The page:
Prime Minister Abe, who in a speech at the ceremony called for abolishing nuclear weapons, answered his critics by arguing that the legislation was essential to ensure Japan’s safety.
Doves fly over the Hiroshima Peace Memorial Park in western Japan on August 6, 2015 during a memorial ceremony to mark the 70th anniversary of the atomic bombing of Hiroshima.
The U.S. bomb, “Little Boy“, the first nuclear weapon used in war, killed 140,000 people.
Historically, the U.S. rationale for the bombs was to avoid what would have been a bloody ground assault on the Japanese mainland.
Mr Abe said that as the sole country to face a nuclear attack, Japan had a duty to push for the elimination of nuclear weapons.
He renewed an invitation to world leaders to visit Hiroshima and Nagasaki to see the scars themselves, during the G-7 summit in Japan next year.
“Aspiring sincerely to an global peace based on justice and order, the Japanese people forever renounce war as a sovereign right of the nation and the threat or use of force as means of settling worldwide disputes”, that article states. Since 1968, each of the city’s mayors has written a letter of protest to every country thought to be in possession of nuclear weapons, and the letters hang on the wall of the Peace Memorial Museum. A “Don’t repeat the war” conference was held, and choirs performed.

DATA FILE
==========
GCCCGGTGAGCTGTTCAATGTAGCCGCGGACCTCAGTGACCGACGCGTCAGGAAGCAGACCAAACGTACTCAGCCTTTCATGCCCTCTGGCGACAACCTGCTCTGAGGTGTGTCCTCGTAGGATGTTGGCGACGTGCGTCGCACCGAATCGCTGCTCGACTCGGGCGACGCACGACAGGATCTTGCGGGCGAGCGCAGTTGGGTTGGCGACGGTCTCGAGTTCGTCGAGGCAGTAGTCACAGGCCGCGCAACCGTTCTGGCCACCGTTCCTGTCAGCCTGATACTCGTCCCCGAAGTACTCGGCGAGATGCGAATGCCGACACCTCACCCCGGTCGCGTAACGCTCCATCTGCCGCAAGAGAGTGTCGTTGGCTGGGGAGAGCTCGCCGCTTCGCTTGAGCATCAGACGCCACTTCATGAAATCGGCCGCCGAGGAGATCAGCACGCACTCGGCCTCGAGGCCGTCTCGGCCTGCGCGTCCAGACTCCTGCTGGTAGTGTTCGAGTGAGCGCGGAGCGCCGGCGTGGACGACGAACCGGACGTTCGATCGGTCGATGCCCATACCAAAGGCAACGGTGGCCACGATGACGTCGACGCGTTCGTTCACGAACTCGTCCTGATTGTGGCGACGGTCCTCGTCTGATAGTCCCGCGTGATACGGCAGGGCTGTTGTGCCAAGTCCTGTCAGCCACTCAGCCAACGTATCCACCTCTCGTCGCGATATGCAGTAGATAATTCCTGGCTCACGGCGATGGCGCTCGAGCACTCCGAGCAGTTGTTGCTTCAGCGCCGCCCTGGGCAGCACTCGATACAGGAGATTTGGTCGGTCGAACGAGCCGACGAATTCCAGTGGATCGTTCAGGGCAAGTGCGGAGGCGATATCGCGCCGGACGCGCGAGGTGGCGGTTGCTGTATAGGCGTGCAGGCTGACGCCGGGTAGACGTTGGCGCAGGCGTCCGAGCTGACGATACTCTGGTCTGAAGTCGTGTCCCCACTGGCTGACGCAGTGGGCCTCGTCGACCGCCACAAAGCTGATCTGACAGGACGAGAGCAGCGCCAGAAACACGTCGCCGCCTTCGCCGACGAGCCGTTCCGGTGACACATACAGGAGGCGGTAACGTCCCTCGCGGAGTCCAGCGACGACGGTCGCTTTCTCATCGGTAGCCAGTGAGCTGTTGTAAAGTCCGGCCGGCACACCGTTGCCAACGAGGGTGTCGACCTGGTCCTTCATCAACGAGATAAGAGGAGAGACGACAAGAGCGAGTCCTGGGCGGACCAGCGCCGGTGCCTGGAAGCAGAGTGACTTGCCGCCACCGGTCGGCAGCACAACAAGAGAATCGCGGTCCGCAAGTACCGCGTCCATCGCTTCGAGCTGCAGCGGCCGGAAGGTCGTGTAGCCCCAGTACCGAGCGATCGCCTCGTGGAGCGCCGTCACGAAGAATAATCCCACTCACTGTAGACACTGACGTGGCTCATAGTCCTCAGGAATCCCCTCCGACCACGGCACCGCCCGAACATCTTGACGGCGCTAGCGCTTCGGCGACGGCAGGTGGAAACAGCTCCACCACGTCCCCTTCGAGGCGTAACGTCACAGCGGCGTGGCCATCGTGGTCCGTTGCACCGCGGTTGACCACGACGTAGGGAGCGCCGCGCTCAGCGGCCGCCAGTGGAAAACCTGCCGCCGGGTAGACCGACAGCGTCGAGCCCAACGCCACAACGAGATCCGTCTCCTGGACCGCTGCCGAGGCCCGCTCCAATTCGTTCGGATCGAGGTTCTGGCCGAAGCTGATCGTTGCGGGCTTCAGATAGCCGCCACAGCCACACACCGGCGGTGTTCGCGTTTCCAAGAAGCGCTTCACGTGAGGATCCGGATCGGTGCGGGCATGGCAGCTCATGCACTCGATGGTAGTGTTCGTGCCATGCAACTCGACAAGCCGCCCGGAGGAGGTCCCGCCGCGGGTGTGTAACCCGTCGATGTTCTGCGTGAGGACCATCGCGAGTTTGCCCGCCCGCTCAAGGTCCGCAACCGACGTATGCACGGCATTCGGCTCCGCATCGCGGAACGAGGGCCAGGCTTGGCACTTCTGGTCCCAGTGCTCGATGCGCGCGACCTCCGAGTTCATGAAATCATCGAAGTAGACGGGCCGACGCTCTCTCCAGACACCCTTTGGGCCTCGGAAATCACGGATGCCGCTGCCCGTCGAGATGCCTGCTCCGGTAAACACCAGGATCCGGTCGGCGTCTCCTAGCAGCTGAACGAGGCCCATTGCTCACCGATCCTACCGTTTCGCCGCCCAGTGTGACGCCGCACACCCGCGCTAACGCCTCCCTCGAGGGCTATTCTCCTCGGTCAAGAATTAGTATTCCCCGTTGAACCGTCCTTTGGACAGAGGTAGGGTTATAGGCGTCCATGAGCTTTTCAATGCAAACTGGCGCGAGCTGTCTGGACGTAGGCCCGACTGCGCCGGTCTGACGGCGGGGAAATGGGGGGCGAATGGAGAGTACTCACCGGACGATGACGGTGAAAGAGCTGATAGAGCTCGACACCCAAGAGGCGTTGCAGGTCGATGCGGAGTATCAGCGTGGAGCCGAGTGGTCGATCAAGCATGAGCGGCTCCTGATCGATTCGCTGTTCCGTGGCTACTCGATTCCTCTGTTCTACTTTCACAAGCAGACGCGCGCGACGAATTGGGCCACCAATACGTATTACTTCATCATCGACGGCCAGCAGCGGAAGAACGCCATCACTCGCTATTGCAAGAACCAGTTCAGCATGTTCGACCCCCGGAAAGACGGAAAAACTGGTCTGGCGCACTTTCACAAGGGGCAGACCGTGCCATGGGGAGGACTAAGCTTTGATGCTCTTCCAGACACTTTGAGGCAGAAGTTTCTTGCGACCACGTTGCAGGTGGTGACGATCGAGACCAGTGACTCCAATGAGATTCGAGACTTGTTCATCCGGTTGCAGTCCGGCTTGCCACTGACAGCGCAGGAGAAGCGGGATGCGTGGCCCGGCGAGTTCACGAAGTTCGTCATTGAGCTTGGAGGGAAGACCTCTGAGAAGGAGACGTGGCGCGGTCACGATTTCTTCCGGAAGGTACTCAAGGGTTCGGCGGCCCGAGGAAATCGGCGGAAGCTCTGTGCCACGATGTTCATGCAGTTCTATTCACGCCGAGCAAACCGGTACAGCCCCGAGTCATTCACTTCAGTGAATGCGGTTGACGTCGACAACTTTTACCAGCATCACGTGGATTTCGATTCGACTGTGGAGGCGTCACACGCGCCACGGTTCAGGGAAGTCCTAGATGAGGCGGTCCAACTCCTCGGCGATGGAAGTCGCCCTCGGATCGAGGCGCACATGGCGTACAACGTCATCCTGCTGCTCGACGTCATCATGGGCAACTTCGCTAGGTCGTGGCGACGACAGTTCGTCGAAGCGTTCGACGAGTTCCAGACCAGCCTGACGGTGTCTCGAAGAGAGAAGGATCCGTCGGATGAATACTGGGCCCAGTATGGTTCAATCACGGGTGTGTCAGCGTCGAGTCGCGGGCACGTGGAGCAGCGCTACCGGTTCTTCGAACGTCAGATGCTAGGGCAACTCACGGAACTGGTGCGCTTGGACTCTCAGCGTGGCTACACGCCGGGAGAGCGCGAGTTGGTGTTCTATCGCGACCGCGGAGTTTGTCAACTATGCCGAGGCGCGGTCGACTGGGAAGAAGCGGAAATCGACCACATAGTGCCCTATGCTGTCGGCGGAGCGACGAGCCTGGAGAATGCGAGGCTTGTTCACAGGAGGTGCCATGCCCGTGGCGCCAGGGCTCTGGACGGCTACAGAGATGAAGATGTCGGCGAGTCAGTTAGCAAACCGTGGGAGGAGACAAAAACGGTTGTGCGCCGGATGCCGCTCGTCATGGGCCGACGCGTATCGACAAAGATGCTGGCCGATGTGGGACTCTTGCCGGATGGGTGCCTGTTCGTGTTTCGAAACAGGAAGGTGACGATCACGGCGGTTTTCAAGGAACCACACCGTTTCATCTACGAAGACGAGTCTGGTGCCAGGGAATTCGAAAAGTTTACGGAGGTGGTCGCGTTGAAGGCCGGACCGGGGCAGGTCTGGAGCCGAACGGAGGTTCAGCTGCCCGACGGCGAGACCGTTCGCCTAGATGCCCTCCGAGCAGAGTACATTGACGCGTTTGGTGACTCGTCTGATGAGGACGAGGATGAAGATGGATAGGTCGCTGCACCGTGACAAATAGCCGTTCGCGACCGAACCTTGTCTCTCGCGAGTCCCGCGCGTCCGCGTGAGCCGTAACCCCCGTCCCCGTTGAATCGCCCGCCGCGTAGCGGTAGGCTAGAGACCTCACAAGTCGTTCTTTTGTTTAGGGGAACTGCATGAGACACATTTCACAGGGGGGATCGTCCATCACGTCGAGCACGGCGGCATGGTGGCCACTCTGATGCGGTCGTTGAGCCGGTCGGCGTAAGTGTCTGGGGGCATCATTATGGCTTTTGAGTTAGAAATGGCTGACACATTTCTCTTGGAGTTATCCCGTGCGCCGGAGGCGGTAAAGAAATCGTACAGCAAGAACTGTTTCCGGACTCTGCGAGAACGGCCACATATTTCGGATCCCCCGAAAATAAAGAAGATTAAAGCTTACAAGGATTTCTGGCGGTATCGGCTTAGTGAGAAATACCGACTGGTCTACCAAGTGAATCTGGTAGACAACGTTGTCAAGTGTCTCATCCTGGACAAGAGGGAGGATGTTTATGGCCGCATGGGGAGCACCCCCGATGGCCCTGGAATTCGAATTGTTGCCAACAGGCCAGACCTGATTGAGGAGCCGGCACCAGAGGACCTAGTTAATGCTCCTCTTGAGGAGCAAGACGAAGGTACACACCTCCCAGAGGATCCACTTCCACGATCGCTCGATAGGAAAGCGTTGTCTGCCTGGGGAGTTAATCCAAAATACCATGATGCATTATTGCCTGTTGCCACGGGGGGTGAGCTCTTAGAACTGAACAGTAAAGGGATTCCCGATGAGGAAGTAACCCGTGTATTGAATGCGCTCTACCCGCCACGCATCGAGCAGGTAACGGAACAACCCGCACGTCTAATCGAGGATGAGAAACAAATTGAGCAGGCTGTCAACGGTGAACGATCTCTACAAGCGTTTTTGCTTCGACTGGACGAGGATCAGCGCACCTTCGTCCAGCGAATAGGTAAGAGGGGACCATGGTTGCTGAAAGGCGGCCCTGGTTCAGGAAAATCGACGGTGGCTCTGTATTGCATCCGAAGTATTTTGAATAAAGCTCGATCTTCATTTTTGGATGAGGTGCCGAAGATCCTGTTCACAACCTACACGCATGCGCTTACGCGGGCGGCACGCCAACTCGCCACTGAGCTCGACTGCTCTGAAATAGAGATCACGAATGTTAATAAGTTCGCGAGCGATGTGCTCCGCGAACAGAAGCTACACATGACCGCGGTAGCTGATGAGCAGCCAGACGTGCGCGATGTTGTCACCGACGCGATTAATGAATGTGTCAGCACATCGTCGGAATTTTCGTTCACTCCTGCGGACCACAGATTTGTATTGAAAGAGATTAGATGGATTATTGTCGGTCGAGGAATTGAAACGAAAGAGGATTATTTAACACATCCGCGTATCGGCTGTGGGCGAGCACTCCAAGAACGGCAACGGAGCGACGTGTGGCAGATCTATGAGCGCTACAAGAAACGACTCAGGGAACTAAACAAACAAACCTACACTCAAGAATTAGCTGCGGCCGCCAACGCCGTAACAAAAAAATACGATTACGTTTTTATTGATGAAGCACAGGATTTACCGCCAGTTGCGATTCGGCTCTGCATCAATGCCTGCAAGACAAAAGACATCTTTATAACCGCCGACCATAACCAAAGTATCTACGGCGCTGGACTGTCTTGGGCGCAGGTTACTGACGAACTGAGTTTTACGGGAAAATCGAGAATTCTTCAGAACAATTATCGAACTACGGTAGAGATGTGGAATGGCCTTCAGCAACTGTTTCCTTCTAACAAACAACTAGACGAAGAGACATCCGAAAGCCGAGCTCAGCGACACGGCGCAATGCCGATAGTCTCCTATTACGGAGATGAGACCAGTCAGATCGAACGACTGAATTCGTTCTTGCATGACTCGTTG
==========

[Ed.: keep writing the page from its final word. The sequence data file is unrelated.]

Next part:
Moscow residents also brought 1,000 origami cranes to the US embassy in central Moscow to commemorate the (at least) 200,000 victims of the atomic bombing of the Japanese cities of Hiroshima and Nagasaki, which occurred on 6 and 9 August 1945 respectively.
Sadako Sasaki survived the bombing at the age of two.
Some of the national attendants at this year’s anniversary included U.S Ambassador Caroline Kennedy and various representatives from all over the world including Britain, France and Russian Federation, reported CTV News.
That’s despite the fact that most of today’s weapons are many factors more powerful than the bomb dropped on Hiroshima.
Greenpeace Japan revealed last month that radiation in one of the most contaminated districts is still so widespread and at such a high level that those who were evacuated can not return home safely, despite decontamination efforts.
Tens of thousands gathered in Hiroshima yesterday to mark 70 years since the dropping of the first atomic bomb, with opinion still divided over whether its deadly destruction was justified.
Thursday’s anniversary comes at the height of a debate in Japan over its role in conflicts overseas.